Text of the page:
Could there be some photos of you in a less than sober state on your Facebook? Are you tagged in a pic taken at a stag party where the pole dancing was clearly taking place somewhere other than Warsaw? After a frustrating day at the office did you lash out at your boss on Twitter? Is your LinkedIn profile so sparse that you actually look linked out?
Whether you’re applying for an MBA or a job, it could be time to assess your online footprint and eradicate any embarrassing posts or photos, and present a more professional image.
The growing trend for employers to search the social media profiles of prospective employees has also been adopted by business schools. Most schools don’t have an official online screening policy and process in place, however Admissions Directors admit that certain information they find about you on the net can influence a school’s decision on your acceptance. So if you’re applying to business school, it’s probably a good time to consider your online brand.
Social media continues to blur the lines between personal and professional lives, and activities online say a lot about our identity. Consequently, business schools are interested to know if the profile you present in your application and resume is consistent with your identity in the market, at your workplace, and on social media. Your online presence should be generally coherent with how you see your personal brand.
So here are 5 social media tips to consider before clicking ‘submit’ on your MBA application:
#1: Audit your online presence. Use search engines to conduct a thorough audit of hits for your name. If there are any mentions of you on the first few pages that might raise a red flag and affect your application, then it’s time to remove or edit any inappropriate content. The person who was offered a job at Cisco and tweeted “Now I have to weigh the utility of a fatty paycheck against the daily commute to San Jose and hating the work” presumably forgot that Cisco is, funnily enough, actually quite engaged online.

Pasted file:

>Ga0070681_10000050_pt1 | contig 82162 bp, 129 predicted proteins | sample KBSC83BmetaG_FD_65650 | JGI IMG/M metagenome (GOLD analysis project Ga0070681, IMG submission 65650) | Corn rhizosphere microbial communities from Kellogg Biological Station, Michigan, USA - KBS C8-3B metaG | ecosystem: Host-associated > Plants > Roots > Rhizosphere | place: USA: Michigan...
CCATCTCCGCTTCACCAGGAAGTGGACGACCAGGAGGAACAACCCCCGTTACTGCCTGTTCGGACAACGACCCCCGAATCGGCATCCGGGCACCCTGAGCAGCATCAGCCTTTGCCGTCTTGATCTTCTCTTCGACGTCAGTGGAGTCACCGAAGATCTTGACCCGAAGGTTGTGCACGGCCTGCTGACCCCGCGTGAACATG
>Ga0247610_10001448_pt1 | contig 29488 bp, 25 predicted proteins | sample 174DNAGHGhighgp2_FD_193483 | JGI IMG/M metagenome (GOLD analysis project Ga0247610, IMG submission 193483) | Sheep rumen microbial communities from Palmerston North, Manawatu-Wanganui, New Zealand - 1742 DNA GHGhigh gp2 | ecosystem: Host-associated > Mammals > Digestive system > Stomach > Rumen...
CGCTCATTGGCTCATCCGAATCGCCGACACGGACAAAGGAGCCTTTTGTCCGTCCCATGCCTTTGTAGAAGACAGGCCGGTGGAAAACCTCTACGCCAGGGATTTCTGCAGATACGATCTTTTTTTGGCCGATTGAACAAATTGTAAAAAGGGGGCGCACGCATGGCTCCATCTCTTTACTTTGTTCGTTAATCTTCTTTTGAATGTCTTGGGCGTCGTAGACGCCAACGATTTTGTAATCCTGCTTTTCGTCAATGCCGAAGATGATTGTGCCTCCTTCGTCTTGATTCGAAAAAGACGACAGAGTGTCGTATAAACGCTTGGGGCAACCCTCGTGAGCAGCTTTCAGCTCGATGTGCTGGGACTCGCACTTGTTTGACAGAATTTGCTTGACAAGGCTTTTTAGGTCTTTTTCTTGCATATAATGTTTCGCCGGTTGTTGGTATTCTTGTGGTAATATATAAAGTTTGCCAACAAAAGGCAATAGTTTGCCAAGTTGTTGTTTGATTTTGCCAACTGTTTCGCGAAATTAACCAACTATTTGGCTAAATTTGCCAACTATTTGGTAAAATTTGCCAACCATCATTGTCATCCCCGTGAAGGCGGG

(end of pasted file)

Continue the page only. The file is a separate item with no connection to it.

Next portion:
#2: If in doubt, delete. Review your history of posts, comments, and old photos on social media and other websites to see if anything might reflect badly. Posts of a sexual nature, drug references, profanity, etc. – may not go over well with an MBA admissions committee. Also if your Facebook pages and Tweets are littered with spelling and grammar mistakes, keep in mind that this hardly inspires confidence about you as a great communicator.
Caroline Diarte Edwards, former Admissions Director at INSEAD explains, “Business schools are not going to screen out candidates for their political views (unless particularly extreme e.g. racist), for loving a good party, or for expressing the occasional gripe. However, admissions committees might raise an eyebrow if, for example, you have frequently expressed frustration about your professional life or if there is anything that suggests unprincipled behavior, such as making public fun of a colleague, or gloating about having hoodwinked a client.” Caroline remembers a Fortuna Admissions client who was out of work and had blogged about how she felt like a no-hoper. “Of course everyone can have moments of feeling down, but you do not want such statements to be viewed by the admissions office. So we advised her to delete that particular blog post.”